In connection with publication of these final rules, the Department submitted a revision to the ICR under OMB Control Number 1210-0116. OMB approved the revised ICR, which is scheduled to expire on February 29, 2016. A copy of the revised ICR may be obtained by contacting the PRA addressee shown below or at http://www.RegInfo.gov.

PRA ADDRESSEE: G. Christopher Cosby, Office of Policy and Research, U.S. Department of Labor, Employee Benefits Security Administration, 200 Constitution Avenue NW., Room N-5718, Washington, DC 20210. Telephone: (202) 693-8410; Fax: (202) 219-4745. These are not toll-free numbers.

Between 2006 and 2010, an average of 484 entities (MEWAs and ECEs) filed the Form M-1 with the Department (a high of 533 in 2006 and a low of 436 in 2010). Of the total filings, on average, 217 were submitted via mail and 267 were submitted electronically through the Form M-1 electronic filing system provided by the Department via the Internet. The fraction filing electronic returns has been increasing and reached nearly 63 percent in 2010. This rule will require all filings to be submitted electronically.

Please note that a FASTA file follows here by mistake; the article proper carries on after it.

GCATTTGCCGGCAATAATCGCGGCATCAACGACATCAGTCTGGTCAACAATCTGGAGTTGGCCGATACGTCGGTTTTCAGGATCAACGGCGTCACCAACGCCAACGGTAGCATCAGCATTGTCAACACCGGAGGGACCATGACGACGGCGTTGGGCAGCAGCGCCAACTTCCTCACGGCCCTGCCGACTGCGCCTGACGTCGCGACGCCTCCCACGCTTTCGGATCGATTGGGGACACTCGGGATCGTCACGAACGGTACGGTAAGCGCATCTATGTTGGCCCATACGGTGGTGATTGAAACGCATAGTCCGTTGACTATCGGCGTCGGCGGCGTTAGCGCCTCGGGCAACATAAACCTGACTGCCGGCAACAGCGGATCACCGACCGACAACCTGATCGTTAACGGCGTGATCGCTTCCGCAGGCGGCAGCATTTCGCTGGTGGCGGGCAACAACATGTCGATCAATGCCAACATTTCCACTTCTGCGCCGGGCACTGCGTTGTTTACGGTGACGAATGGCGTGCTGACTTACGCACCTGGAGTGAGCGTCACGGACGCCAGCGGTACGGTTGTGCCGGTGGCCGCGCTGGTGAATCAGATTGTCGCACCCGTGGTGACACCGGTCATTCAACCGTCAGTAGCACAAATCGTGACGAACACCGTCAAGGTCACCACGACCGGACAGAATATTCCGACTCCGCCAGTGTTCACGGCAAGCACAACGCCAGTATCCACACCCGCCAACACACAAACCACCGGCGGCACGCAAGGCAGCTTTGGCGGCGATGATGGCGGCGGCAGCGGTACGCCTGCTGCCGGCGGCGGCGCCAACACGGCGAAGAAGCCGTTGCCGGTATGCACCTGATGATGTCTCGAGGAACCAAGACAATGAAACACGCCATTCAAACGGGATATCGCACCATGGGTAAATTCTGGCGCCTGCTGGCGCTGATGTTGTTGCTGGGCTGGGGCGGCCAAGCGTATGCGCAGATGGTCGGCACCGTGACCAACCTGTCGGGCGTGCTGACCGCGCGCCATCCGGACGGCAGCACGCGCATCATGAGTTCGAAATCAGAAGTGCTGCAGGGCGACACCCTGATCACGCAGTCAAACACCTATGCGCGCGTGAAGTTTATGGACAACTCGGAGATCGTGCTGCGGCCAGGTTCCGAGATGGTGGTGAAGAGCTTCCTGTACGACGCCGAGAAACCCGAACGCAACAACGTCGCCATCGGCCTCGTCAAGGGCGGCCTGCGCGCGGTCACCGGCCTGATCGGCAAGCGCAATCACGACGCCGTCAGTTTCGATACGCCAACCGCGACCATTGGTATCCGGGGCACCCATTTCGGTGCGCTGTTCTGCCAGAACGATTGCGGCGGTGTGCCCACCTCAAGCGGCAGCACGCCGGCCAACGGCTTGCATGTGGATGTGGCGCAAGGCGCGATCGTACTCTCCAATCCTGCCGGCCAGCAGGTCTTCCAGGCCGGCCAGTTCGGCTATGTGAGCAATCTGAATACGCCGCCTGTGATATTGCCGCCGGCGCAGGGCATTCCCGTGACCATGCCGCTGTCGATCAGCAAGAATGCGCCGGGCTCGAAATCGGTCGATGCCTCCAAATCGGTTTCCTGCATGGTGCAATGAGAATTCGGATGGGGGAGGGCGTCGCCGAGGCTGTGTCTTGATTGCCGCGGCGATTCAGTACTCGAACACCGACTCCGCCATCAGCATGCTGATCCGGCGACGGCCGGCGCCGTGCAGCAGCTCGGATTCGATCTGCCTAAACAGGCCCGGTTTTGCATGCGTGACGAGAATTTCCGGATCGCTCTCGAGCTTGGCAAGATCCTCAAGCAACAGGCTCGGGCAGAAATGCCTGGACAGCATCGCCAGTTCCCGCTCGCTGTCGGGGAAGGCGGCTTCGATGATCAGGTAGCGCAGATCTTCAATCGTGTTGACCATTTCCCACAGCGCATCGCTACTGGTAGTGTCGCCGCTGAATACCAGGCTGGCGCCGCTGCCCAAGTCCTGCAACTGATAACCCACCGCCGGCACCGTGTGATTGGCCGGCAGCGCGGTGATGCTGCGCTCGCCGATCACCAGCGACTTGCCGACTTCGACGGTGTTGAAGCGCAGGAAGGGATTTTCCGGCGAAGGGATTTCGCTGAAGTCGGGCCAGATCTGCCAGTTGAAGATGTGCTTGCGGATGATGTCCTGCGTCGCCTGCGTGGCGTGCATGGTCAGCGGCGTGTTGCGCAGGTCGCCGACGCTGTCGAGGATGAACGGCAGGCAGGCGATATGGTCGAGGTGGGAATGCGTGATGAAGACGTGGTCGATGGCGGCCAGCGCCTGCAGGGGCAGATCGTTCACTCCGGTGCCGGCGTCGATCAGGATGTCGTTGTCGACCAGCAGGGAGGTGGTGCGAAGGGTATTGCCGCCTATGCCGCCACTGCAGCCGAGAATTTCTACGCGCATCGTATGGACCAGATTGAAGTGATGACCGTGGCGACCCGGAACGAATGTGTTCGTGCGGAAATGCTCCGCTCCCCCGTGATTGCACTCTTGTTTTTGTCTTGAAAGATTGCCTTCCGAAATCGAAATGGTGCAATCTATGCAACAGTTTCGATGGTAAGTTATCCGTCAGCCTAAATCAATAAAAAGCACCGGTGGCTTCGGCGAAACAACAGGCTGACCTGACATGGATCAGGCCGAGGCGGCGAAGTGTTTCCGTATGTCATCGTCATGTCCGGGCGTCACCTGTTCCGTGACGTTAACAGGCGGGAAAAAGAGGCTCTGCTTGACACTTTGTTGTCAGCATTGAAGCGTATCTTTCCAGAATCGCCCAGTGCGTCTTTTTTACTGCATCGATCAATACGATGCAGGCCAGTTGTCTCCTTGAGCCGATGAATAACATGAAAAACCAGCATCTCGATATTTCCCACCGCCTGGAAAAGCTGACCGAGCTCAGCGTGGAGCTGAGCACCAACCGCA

As discussed above and pursuant to section 6606 of the Affordable Care Act, these rules amend the information required to be disclosed on the Form M-1 by adding new data elements. Therefore, the Department assumes that all administrators of MEWAs and ECEs that file the Form M-1 in-house (an estimated 10 percent of filers) would spend two hours familiarizing themselves with the changes to the form that would be made by the final regulations. This would result in a total hour burden of 97 hours (48 entities * 2 hours). The Department estimates that Part I of the Form (the identifying information) would require five minutes to complete. The time required to complete Part II would vary based on the number of States in which the entity provides coverage, and the Department estimates that this would require 60 minutes for single-State filers and 120 minutes for multi-State filers. The Department expects the time required to complete Part III would be 15 minutes for fully-insured filers and 30 minutes for not fully-insured filers. Table 1 below summarizes the estimates of time required to complete each part of the form. Based on the foregoing, the Department estimates that the total hour burden for entities to file the Form M-1 using in-house resources would be 188 hours in the first year with an equivalent cost of $17,900 assuming all work will be performed by an employee benefits professional at $94.91 per hour. [24] The cost to submit electronic filings would be negligible.